Using WS-Security Username Token alone with Transport level security, HTTPS, is quite common. By default, Username token is used with WS-Security Signature. Lets look at how to configure WS-Security Username Token with WSF/PHP.
Since, by default, WSF/PHP tries to sign the username token credentials, you would need to specify client certificate and the private key for configuring Username Token.
$security_options = array("useUsernameToken" => TRUE );
$policy = new WSPolicy(array("security" => $security_options));
$security_token = new WSSecurityToken(array("user" => "Raigama",
"password" => "RaigamaPW",
"passwordType" => "Digest",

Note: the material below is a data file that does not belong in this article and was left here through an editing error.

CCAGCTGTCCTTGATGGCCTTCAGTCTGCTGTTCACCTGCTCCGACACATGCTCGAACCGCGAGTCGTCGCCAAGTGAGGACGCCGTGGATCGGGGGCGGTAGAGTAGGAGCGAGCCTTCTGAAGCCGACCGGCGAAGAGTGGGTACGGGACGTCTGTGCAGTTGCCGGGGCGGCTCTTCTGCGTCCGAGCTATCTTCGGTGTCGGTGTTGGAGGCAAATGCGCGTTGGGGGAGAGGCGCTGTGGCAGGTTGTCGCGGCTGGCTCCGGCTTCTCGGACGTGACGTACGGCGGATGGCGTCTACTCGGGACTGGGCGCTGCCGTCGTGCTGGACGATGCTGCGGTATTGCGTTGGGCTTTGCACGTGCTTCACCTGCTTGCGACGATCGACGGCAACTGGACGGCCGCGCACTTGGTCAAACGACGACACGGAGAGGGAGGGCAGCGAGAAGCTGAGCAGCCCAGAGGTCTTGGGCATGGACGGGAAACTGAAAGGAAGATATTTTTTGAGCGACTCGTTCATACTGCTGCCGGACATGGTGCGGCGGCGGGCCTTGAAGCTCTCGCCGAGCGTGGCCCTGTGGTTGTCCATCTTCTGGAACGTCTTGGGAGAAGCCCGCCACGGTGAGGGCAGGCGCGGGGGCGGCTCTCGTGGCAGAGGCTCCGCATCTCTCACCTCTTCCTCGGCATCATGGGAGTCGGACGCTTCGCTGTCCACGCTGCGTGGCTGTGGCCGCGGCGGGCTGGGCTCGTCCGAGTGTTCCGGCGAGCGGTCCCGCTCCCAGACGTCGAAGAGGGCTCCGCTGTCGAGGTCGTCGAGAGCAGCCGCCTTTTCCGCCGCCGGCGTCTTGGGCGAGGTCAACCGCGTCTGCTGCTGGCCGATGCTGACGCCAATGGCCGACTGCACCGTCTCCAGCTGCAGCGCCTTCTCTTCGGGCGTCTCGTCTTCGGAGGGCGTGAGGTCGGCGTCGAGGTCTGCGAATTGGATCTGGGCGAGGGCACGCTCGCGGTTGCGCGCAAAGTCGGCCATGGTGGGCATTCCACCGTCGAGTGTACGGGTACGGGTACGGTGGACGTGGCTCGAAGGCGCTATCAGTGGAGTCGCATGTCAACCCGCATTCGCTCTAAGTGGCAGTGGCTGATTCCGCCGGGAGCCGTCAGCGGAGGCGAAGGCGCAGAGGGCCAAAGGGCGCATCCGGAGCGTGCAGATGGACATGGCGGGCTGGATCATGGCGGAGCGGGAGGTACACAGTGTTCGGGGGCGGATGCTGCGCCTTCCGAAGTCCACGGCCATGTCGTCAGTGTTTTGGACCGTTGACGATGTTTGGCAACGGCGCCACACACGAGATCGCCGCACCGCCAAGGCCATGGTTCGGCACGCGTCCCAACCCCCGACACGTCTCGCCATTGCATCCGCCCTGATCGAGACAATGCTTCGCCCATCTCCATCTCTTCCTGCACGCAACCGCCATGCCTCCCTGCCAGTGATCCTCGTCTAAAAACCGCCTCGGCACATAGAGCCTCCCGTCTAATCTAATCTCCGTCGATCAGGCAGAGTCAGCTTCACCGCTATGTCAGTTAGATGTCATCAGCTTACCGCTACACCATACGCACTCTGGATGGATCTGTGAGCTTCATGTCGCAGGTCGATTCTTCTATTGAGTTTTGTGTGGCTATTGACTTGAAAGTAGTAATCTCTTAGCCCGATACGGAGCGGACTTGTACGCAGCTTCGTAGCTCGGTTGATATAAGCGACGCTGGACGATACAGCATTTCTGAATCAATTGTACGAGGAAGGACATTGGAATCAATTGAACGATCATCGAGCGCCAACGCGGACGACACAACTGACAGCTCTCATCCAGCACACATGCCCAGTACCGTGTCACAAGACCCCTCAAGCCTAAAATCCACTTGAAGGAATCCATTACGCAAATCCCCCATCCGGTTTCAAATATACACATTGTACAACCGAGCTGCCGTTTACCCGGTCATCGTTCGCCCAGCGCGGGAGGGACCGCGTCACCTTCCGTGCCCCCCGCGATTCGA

"privateKey" => $my_key,
"certificate" => $my_cert));
I have copied a code snippet from the username token sample. As you can see, we are only configuring username token by using the option useUsernameToken in the policy configuration. However, for the WSSecurityToken configuration, I have passed both the “privateKey” option and “certificate” option. The private key refer to the client’s private key and certificate refer to client’s certificate which contains the public key of the client. This is because, by default, UsernameToken uses signature to enhance security of username token.
Often you would need to use https transport and plaintext username password instead of a signed username token. You can easily enable this option by specifying a policy file and an empty transportBinding element within it as follows.
Now create the WSPolicy object by using the policy file.
$policy = new WSPolicy($policy_string);
In the WSClient options change “to” endpoint from “http” to “https” and specify the “CACert” option.